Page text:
Sue Braiden

Shared May 6, 2017

All kinds of smart! This turns several popular business/startup philosophies on their head, and puts a handful of simple systems in place to be agile and profitable, fast. Love articles in plain-speak. Love them even more when they hand you the roadmap, proof of concept and the darned keys.

https://getpocket.com/a/read/857405696

Sue Braiden

Shared May 6, 2017

All kinds of smart! This turns several popular business/startup philosophies on their head, and puts a handful of simple systems in place to be agile and profitable, fast. Love articles in plain-speak. Love them even more when they hand you the roadmap, proof of concept and the darned keys.

Norbert Scully

Shared June 28, 2017

“A week from now, you’ll be smarter about everything — about what your users want, how to monetize it, the expectations of your investors,” Conrad says. “You absolutely can’t commit to long-term roadmaps. A lot of people will ask you for one, and they have good reasons — people who have given you money, advisors, employees, potential employees. But you have to tell them you’re not going to answer their questions. The more you talk about what you’re going to do a year from now, the more that becomes etched in stone. You have to make sure you’re doing the most valuable work at any given time.”

Sandra Almeida

Shared July 13, 2017

"Every single day, we had to do the work that would matter most, and we couldn't afford to make big mistakes."

lsaffie Saffie

Shared December 18, 2016

Before every quarter starts, pose the question: “What would be stupid not to do in the next 90 days?”

Mindy Drees

Shared January 1, 2017

this is a valuable tip.

. How do you go from 80 ideas to a reasonable number of features that less than 40 engineers could build in 90 days?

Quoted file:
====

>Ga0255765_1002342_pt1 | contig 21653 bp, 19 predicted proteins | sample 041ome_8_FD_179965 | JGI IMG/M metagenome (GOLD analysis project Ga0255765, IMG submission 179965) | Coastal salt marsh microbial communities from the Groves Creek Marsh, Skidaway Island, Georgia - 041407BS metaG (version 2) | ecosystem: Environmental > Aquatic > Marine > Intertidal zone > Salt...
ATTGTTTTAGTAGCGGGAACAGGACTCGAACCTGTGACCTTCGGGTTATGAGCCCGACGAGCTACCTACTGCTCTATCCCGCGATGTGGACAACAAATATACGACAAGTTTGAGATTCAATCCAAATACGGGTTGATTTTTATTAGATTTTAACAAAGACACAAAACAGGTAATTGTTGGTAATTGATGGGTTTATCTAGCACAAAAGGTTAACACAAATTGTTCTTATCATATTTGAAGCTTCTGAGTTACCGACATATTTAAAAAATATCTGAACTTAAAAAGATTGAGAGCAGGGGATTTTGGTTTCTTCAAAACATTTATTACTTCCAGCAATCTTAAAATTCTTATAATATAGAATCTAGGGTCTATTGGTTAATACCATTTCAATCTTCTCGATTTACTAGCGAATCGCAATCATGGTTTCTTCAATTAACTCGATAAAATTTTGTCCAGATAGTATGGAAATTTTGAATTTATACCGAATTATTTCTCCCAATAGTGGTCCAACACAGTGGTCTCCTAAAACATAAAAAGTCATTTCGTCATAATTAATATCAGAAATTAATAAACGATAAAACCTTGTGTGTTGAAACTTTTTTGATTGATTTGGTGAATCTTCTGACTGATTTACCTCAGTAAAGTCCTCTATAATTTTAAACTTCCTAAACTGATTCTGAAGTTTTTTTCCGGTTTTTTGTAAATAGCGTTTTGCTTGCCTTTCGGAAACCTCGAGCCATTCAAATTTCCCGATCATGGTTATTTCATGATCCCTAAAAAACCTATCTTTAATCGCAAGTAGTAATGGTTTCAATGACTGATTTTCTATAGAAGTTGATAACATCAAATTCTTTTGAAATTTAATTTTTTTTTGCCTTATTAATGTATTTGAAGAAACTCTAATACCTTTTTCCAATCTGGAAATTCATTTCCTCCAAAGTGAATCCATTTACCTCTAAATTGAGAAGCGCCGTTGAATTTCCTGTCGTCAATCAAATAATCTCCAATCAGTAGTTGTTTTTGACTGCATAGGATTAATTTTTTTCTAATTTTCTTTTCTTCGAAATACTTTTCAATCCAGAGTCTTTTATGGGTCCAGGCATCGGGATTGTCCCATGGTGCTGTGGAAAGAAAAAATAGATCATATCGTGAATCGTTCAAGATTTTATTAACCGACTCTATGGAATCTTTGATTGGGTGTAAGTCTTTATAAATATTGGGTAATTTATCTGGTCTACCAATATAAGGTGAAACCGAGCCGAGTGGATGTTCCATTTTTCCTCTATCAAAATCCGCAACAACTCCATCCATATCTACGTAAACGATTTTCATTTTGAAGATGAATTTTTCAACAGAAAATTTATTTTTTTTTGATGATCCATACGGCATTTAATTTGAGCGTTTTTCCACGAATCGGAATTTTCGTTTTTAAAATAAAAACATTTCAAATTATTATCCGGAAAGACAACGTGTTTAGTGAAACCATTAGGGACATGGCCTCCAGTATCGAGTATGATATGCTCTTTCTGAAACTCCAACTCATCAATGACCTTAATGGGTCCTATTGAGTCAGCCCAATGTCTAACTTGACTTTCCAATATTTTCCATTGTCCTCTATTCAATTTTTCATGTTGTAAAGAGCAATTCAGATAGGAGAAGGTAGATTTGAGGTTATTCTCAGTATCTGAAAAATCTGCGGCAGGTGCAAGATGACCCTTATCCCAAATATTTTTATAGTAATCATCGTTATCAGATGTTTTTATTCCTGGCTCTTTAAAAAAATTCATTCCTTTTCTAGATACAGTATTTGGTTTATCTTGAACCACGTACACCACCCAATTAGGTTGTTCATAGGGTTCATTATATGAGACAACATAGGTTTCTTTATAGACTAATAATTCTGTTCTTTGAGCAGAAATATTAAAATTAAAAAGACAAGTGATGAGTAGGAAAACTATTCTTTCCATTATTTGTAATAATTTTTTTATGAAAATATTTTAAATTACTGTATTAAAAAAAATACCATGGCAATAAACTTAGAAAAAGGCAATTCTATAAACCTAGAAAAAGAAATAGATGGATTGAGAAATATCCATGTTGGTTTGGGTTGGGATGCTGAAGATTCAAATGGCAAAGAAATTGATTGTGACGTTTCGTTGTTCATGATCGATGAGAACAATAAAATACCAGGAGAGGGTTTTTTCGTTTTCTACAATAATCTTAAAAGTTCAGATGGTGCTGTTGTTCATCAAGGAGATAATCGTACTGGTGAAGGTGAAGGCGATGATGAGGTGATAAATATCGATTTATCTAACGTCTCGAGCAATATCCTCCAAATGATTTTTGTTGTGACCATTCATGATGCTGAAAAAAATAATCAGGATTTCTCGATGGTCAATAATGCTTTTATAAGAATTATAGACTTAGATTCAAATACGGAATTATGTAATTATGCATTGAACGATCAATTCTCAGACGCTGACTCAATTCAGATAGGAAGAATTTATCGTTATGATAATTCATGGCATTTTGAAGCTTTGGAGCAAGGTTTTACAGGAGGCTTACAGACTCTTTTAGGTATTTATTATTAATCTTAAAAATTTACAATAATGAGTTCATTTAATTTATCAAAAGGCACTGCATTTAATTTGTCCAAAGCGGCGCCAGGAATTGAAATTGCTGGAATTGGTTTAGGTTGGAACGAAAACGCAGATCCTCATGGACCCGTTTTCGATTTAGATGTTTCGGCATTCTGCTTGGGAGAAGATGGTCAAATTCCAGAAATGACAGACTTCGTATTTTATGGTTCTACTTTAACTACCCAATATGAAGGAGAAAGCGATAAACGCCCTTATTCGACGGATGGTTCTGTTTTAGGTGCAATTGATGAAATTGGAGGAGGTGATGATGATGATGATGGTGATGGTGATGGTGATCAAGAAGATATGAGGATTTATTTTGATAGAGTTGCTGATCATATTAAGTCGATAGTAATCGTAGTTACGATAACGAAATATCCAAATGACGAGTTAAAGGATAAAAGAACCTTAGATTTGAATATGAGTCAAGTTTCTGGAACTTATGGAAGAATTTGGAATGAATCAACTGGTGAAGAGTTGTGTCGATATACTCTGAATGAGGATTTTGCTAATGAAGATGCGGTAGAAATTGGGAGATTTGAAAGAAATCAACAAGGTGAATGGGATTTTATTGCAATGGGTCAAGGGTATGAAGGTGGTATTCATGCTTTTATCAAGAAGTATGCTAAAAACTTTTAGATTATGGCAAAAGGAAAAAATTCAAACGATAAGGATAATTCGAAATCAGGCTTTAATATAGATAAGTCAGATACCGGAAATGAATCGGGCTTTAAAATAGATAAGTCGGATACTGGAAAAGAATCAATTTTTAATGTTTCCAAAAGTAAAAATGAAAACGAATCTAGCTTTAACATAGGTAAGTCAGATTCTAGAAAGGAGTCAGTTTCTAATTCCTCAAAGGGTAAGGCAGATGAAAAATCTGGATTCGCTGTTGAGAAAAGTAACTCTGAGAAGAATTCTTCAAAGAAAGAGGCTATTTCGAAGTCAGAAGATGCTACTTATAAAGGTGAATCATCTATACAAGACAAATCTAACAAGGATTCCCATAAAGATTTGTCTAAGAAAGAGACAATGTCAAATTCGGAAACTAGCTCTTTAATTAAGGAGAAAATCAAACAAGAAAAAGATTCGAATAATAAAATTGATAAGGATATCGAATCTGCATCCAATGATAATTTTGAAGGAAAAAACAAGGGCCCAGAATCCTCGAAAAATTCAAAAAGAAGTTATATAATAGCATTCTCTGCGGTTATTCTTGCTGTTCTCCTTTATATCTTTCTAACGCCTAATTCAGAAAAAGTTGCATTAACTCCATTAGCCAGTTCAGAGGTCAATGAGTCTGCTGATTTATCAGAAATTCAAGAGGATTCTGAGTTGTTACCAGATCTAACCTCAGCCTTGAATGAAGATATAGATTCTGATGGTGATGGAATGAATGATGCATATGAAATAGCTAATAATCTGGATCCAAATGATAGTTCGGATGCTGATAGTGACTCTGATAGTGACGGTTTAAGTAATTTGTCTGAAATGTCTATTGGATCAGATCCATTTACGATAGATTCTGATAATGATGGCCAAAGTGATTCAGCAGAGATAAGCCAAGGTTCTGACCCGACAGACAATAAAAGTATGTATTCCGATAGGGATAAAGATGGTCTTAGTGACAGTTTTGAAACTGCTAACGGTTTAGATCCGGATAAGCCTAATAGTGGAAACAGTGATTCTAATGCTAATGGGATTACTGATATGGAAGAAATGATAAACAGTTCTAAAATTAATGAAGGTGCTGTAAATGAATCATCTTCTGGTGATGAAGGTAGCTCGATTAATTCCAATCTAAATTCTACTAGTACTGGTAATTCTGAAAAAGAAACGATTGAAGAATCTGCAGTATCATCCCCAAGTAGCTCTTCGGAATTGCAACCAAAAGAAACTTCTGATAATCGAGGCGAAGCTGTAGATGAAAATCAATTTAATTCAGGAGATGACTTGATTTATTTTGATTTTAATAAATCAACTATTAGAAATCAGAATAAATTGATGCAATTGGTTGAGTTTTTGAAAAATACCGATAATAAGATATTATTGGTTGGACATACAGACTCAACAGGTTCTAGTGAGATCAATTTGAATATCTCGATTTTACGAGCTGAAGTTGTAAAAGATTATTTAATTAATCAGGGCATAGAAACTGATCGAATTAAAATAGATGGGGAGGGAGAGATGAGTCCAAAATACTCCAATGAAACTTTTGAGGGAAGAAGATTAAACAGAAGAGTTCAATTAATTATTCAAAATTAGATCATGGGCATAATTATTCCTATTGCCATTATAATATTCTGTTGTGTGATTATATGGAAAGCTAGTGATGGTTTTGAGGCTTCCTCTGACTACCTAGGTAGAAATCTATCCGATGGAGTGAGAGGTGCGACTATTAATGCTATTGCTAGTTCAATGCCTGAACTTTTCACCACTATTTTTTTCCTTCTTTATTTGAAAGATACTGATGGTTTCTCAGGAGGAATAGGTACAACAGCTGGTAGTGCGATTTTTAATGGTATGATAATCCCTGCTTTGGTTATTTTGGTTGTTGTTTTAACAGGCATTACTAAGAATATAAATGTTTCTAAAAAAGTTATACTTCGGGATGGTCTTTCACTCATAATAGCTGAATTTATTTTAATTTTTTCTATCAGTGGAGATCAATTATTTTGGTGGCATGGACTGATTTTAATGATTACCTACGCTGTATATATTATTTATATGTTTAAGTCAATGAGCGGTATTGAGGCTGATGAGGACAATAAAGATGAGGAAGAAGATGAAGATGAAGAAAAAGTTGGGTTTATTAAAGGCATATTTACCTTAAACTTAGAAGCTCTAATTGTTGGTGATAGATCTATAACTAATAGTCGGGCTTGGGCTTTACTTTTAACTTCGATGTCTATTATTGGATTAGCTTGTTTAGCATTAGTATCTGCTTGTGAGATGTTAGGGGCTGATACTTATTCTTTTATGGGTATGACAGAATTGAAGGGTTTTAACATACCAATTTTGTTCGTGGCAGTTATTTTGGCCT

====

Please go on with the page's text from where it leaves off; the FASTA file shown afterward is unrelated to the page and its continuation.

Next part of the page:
It started with making one presentation slide for each idea. Each slide would have a heading and several bullet points defining the scope of the feature and metrics describing what success would look like and how it would impact the business. That’s all people got to make their case. And given the speed of the whole process, there was little time for precision.

Mohan Rao

Shared January 21, 2017

A very interesting approach to prioritization. Handing out fake bills to bid on features is interesting and worth trying.

Chris Rivard

Shared February 24, 2017

He readily busts the myth of “failing fast.” This wasn’t the environment at Pandora, with little time and money to waste. “There’s this motto in our industry that says fail fast and fail often,” he says. “But none of us can actually do that right? We have all kinds of constituents — employees, investors, users — they are expecting you to do smart things, not dumb things. So one of the first things I said was let’s not pretend we can just try things and some will work out and some won’t. That’s not winning, that’s losing.”

Chris Rivard

Shared February 24, 2017

It started with making one presentation slide for each idea. Each slide would have a heading and several bullet points defining the scope of the feature and metrics describing what success would look like and how it would impact the business. That’s all people got to make their case. And given the speed of the whole process, there was little time for precision.

Chris Rivard

Shared February 24, 2017

Taking his example, if you have five people participating in the prioritization process and $150 in engineering capacity, you would make five stacks of stickies, each worth $5. Everyone gets six so they have $30 to “spend” on features. It’s important everyone gets the same amount whether they’re the CEO or customer service.

Felipe De Castro Cruz

Shared March 1, 2017

You have to make sure you’re doing the most valuable work at any given time

Vincent Zhang

Shared March 7, 2017

I like it.

Tim Hall

Shared March 8, 2017

Interesting take on "fail fast" mantra.

Jean Tu

Shared March 11, 2017

That's just insane how they're able to do it with such a small team!

Rose Phoenix

Shared March 20, 2017

interesting concept.

Michele Vadora

Shared June 15, 2017

So one of the first things I said was let’s not pretend we can just try things and some will work out and some won’t. That’s not winning, that’s losing.

Michele Vadora

Shared June 15, 2017

Every 90 Days

90 days is the length of one quarter. That’s how far you can reasonably think and plan ahead when you’re in hyper-growth, Conrad says. And there's a question you have to ask yourself at the start of every quarter:

What would be stupid for us not to do in the next 90 days?

David Karter

Shared

Hello

Derek Potter

Shared February 6, 2017

An interesting read

Pat Brady

Shared 4 days ago

Leadership innovation includes process innovation that rejects conventional norms #leadership